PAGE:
Review: ‘Christmas with the Campbells’ is an invite everyone should avoid

Image via Saban Films
Image via Saban Films

Due out on AMC+ and in selected cinemas from Dec. 2, Christmas with the Campbells is a yuletide story of togetherness, which gets by on festive cheer and paper-thin plotlines. 

Penned in part by Vince Vaughn (Fighting with My Family), this by-the-numbers rom-com stars Justin Long (Barbarian), Alex Moffat (Clifford the Big Red Dog), and Brittany Snow (X). As David, Shawn, and Jesse, these three actors do the best they can with sub-standard material. 

After 10 minutes of traditional Christmas cliches which include festive credits, incidental sleigh bells, and hollow attempts at a dramatic opening, Jesse (Snow) and Shawn (Moffat) break up. He wants to remain a bachelor and pursue his high-flying job, while she wants to settle down and start a family.  

From the outset, this film adheres to outmoded gender stereotypes that characterize Jesse as family-focused, while Shawn is quintessentially male. His selfish motives, self-absorbed behavior, and desire to play the field mark him out as an idiot. Christmas with the Campbells might have many failings, but chief amongst them is any hint of a progressive attitude. 

Following the break up there is a predictable phone call from the in-laws Liz (Julia Duff) and Robert (George Wendt), who invite Jesse over for Christmas. After 30 minutes she has settled in, while her ex remains oblivious – having delayed his arrival due to work.  

What follows is a saccharine-soaked family get-together, which introduces Jess to David (Long) – a tenuous connection to the Campbells who comes across as all sorts of wholesome. With a shaggy dog, pickup truck, and trendy stubble – David feels like the perfect holiday rebound.  Predictably, Shawn returns home to find David and Jesse becoming close, which opens the floodgates for a stream of badly judged jokes, which are both chauvinistic and poorly executed. Ultimately, this undermines any enjoyment going forward and tarnishes this title even more.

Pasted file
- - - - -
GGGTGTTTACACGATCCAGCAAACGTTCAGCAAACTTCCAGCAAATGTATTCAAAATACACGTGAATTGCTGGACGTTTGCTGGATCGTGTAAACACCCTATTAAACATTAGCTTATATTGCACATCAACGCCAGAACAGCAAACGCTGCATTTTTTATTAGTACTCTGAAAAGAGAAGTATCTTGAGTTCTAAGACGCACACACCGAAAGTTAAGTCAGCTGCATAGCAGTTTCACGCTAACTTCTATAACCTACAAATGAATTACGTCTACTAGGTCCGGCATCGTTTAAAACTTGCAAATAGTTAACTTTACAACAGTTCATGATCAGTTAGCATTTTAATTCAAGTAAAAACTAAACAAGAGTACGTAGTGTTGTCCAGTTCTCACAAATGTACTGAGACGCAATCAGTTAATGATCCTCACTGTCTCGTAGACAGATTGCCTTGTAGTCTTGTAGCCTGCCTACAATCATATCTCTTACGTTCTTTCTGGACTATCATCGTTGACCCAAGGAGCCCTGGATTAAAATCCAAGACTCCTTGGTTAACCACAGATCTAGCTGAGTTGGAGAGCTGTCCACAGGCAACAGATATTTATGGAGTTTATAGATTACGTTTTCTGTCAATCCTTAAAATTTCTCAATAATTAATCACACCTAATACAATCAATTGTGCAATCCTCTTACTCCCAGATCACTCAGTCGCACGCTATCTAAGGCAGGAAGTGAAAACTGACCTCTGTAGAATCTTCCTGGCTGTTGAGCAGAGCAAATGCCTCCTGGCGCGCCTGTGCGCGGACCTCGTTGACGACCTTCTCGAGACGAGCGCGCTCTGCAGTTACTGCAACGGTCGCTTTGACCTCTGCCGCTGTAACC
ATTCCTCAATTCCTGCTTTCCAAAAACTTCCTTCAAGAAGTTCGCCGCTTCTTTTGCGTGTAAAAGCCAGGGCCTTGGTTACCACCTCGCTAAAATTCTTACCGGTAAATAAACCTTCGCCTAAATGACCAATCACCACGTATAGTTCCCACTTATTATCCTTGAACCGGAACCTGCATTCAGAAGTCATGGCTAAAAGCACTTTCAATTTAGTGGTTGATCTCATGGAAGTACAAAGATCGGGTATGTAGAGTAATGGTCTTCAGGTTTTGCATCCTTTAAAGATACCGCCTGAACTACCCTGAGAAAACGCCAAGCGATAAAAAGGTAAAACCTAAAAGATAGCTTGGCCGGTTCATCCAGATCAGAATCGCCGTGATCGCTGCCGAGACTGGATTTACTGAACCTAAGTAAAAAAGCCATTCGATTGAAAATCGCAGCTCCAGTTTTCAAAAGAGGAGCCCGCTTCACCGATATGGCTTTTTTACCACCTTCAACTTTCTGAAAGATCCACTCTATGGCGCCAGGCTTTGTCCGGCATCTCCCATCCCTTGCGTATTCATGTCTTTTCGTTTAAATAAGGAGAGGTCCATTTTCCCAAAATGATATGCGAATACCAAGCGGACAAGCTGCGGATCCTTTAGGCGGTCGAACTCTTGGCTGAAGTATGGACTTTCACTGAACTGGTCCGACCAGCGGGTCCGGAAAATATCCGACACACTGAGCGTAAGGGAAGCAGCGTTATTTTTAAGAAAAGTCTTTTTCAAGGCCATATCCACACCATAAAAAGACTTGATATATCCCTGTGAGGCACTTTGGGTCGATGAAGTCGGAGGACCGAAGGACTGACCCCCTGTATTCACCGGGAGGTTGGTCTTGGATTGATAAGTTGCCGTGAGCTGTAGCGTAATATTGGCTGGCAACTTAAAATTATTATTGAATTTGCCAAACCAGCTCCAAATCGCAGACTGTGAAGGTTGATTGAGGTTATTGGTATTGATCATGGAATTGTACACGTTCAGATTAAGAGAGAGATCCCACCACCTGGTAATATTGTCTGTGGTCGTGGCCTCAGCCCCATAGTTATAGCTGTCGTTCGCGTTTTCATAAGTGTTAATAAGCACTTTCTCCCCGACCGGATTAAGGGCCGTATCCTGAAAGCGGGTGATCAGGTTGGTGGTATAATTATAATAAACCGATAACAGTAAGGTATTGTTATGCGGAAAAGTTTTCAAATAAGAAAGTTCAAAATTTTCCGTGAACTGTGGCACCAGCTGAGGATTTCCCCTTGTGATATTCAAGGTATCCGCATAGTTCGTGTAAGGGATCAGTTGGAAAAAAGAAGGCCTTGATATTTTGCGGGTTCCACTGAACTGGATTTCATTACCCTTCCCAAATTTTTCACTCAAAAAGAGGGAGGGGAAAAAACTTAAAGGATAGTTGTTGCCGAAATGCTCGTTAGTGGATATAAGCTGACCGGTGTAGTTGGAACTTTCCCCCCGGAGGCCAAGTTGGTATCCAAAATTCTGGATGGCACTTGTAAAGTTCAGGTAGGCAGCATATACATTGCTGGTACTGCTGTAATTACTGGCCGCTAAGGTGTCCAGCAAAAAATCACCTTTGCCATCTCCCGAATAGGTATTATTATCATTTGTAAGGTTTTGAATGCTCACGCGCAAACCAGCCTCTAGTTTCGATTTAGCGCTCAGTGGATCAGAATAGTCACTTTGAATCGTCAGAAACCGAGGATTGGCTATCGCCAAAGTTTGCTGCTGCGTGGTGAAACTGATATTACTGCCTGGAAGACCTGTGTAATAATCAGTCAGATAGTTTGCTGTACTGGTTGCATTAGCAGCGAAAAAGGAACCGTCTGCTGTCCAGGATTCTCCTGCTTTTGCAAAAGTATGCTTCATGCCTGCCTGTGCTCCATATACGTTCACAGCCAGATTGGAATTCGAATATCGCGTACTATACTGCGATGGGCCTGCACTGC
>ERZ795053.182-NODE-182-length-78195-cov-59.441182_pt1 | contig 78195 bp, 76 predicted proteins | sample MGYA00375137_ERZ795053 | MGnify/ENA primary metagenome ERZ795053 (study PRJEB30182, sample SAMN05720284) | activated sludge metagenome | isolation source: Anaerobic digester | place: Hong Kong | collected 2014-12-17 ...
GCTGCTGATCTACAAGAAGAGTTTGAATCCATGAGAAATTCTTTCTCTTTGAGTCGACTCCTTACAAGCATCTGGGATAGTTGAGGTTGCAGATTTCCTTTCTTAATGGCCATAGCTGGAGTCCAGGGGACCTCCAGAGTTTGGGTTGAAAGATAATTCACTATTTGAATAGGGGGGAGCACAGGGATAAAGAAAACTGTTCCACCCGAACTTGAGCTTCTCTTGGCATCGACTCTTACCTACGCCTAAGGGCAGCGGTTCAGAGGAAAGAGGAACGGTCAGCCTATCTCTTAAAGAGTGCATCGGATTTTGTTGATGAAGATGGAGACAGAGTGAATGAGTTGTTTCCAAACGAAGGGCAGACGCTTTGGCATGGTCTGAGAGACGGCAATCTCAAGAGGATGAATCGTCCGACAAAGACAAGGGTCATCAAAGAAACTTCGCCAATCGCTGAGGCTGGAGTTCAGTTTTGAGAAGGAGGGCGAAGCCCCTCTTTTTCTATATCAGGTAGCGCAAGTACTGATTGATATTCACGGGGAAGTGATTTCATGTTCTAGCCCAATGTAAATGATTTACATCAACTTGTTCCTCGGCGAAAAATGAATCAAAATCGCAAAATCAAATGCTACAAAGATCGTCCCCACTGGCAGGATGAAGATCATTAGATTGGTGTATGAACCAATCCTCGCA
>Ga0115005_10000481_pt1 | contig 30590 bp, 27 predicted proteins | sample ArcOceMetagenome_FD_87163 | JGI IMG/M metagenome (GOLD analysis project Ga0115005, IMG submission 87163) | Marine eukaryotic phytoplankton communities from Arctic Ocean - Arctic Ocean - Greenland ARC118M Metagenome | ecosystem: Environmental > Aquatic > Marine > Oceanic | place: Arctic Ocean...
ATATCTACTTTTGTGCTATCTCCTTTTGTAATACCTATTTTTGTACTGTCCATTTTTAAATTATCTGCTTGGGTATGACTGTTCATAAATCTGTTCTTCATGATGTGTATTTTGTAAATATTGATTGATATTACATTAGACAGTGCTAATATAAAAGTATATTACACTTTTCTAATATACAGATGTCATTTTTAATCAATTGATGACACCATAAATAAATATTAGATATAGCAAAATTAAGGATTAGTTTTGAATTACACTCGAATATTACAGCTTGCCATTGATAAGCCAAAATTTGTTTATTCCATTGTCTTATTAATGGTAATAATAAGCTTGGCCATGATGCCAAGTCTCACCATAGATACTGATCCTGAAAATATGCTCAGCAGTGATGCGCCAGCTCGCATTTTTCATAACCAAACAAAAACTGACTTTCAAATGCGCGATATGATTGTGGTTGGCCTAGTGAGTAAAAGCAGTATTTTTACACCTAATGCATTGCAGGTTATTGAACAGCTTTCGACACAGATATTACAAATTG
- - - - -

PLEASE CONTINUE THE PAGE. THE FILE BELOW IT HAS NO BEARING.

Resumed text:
Unfortunately, Christmas with the Campbells also suffers from a lack of tonal consistency throughout, since Moffat and Long appear to be in two different films — much of that confusion comes from the script, which is trying to please everyone but ends up sacrificing substance for cheap laughs. Long is a better actor than this, and clearly has mortgage payments to make. His versatility as a performer in other projects works against him here — since audiences who have seen films like Tusk and Barbarian will be disappointed.  

David is character acting on cruise control, which requires only a small injection of charisma to work — a fact which is blatantly clear from the autopilot Long engages on his way to paying that pressing bill.  Snow fares no better playing Jesse, since the adherence to outmoded gender stereotypes throughout, turns this wholesome Christmas rom-com into an uncomfortable experience.  

Moffat is equally hamstrung as oily ex-boyfriend Shawn, single-handedly setting gender politics back 10 years, by undermining the female identity and consigning them to the kitchen. Not only through the objectification of Jesse, who he deems incapable of being an equal part of their relationship, but also because his motives for keeping them together are borne out of male ego. 

Meanwhile, sitcom legend George Wendt (Cheers) plays second fiddle to Julia Duff, who might be the only redeeming feature in this film. Alongside Long, she holds the paper-thin premise together, while others are too busy cashing their check. Whether demanding regular satisfaction from her put-upon husband or handing out sage advice to Jesse when audiences have already figured out the endgame — Julia Duff soldiers on in the face of some relentless Christmas cliches.     

Unfortunately, beyond that, Christmas with the Campbells is a fundamentally lazy yuletide cash-in, which will fool no one as it flagrantly attempts to manipulate audiences into feeling entertained. For movies that extol the virtues of Christmas, dive into some classics this holiday season instead. Consider It’s a Wonderful Life, Miracle on 34th Street (both versions) — or finally, that revered classic in the action canon Die Hard

With the best will in the world, audiences looking to enjoy some festive movie moments this year, should avoid Christmas with the Campbells and opt for anything else. Not even the presence of Long should factor into the decision because honestly, he looks like he would rather be anywhere else but on screen.    

Review: 'Christmas with the Campbells' is an invite everyone should avoid

This year visit anyone else but the Campbells.